One framework for machine learning is called a “generative adversarial network” or GAN. The technique involves pitting two neural networks against each other, a generative network that produces additions to a given dataset (such as a images of faces), trying to get them past the second, discriminative network that tries to spot the fakes. The result: better and better fakes.
This is great if you want to have decent video conferencing over slow connections, or if you want the computer to turn your bad monster sketches into beautiful artwork. But the malicious applications of undetectable fakes are endless.
- Designed to Deceive: Do These People Look Real to You? [New York Times] “Given the pace of improvement, it’s easy to imagine a not-so-distant future in which we are confronted with not just single portraits of fake people but whole collections of them — at a party with fake friends, hanging out with their fake dogs, holding their fake babies. It will become increasingly difficult to tell who is real online and who is a figment of a computer’s imagination.”
- Create your own fantastical creatures with Google’s ML-based Chimera Painter [Android Police] “Since imaginary monsters and creatures usually won’t wind up in front of cameras in the wild, the machine-learning algorithm behind the technology had to be trained with the help of game designers who created a few base monsters with two sets of textures — the outline with body part labels and actual character designs. The designers and Google chose the best looking results in each round and fed these to the machine, until there were enough samples and they were happy enough with how the monsters turned out.”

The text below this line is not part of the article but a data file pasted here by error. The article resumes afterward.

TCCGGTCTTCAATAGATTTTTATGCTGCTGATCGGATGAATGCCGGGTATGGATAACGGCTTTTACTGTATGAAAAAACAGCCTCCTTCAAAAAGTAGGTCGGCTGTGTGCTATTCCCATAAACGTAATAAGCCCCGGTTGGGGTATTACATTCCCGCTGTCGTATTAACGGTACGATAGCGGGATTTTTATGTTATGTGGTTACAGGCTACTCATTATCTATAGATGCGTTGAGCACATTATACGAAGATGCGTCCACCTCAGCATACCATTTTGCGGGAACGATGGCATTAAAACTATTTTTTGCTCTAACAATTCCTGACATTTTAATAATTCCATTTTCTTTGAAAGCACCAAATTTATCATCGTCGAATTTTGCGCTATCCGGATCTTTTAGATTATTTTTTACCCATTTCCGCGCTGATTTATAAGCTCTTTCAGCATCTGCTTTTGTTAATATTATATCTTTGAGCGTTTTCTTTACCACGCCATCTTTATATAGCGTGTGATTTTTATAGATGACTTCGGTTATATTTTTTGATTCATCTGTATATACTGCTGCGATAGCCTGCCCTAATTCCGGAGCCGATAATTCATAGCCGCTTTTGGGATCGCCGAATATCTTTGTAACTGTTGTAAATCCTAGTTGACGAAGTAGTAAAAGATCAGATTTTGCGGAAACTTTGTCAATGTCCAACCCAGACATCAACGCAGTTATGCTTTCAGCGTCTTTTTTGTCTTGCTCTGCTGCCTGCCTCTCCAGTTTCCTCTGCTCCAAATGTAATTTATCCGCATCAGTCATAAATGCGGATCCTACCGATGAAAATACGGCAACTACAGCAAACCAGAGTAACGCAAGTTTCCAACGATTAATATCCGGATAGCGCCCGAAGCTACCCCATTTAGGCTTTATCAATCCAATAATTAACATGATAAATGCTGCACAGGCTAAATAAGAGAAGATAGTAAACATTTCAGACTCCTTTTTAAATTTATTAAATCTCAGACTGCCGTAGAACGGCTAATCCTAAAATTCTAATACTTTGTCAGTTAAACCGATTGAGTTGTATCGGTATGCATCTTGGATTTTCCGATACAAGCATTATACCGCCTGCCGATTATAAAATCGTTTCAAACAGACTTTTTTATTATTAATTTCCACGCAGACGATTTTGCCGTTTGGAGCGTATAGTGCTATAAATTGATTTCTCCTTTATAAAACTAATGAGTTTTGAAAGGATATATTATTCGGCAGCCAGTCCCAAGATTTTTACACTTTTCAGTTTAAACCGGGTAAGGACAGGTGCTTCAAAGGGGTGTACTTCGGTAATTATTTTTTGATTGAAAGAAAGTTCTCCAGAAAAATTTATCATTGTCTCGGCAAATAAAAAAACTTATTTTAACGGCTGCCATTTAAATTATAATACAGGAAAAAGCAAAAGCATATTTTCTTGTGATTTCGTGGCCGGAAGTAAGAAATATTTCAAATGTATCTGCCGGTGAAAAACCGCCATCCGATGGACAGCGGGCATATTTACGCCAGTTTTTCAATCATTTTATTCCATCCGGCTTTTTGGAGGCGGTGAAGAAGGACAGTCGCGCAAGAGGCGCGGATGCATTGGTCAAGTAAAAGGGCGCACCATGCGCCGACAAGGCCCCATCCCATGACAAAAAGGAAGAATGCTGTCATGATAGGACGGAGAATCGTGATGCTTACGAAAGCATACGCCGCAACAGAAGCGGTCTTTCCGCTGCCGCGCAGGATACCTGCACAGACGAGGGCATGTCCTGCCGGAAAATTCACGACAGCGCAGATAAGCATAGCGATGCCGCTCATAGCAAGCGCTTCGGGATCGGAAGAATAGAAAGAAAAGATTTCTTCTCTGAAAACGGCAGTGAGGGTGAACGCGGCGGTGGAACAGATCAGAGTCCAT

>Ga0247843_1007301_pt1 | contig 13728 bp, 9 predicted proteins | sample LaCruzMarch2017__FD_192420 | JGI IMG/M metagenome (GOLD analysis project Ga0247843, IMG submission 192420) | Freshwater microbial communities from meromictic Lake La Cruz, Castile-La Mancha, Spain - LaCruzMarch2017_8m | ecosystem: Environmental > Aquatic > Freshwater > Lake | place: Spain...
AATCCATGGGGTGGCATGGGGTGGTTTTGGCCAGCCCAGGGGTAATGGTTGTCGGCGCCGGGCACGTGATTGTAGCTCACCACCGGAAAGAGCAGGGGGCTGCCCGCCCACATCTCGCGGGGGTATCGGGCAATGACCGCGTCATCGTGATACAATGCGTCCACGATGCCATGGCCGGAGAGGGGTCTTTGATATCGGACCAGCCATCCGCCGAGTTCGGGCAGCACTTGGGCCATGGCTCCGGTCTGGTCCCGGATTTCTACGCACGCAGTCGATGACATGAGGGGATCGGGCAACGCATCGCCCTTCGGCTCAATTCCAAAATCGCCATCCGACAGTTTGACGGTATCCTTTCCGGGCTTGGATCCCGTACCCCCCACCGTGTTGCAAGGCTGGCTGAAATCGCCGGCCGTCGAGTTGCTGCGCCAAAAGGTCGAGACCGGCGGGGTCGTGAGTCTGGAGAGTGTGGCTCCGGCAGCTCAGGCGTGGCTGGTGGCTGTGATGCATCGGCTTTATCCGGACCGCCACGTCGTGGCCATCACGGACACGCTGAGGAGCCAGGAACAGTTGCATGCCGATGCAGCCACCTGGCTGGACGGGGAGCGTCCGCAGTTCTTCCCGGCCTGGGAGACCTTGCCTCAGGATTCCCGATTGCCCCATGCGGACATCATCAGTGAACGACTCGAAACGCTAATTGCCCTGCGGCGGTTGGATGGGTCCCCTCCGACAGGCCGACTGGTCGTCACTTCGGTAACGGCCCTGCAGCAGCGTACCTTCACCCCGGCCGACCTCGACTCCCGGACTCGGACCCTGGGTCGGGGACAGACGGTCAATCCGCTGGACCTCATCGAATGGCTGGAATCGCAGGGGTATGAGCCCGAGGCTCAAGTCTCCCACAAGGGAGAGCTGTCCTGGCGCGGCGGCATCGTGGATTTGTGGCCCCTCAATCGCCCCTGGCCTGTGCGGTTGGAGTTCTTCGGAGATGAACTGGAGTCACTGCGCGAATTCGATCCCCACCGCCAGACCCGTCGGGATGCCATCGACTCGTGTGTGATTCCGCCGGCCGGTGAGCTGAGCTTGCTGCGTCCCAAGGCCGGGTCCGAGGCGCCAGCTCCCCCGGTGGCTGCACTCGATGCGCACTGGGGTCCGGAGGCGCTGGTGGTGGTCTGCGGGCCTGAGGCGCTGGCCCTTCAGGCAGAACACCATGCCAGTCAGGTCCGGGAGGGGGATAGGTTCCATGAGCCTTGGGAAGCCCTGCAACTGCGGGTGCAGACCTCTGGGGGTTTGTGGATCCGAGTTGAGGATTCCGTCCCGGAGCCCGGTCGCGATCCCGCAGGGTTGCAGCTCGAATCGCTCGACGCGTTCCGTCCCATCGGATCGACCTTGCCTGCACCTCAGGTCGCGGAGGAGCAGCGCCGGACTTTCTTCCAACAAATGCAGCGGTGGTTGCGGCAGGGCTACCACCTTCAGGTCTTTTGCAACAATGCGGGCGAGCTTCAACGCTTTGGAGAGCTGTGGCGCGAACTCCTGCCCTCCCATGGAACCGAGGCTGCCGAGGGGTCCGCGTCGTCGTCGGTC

- Nvidia developed a radically different way to compress video calls [Ars Technica] “Nvidia says that its technique can reduce the bandwidth needs of video conferencing software by a factor of 10 compared to conventional compression techniques. It can also change how a person’s face is displayed […] or replace someone’s real face with an animated avatar.”
- US Senate Approves New Deepfake Bill [Infosecurity Magazine] “This bill directs the National Science Foundation (NSF) and the National Institute of Standards and Technology (NIST) to support research on generative adversarial networks. A generative adversarial network is a software system designed to be trained with authentic inputs (e.g. photographs) to generate similar, but artificial, outputs (e.g. deepfakes).”
From the Ohio Web Library:
- Kompella, Kashyap. “AI: The Good News and the Fake News.” EContent, vol. 42, no. 4, Oct. 2019, p. 30.
- Lu, Donna. “AI Turns a Convertible into a Hatchback.” New Scientist, vol. 246, no. 3279, Apr. 2020, p. 19.
- Chesney, Robert, and Danielle Citron. “Deepfakes and the New Disinformation War: The Coming Age of Post-Truth Geopolitics.” Foreign Affairs, vol. 98, no. 1, Jan. 2019, pp. 147–155.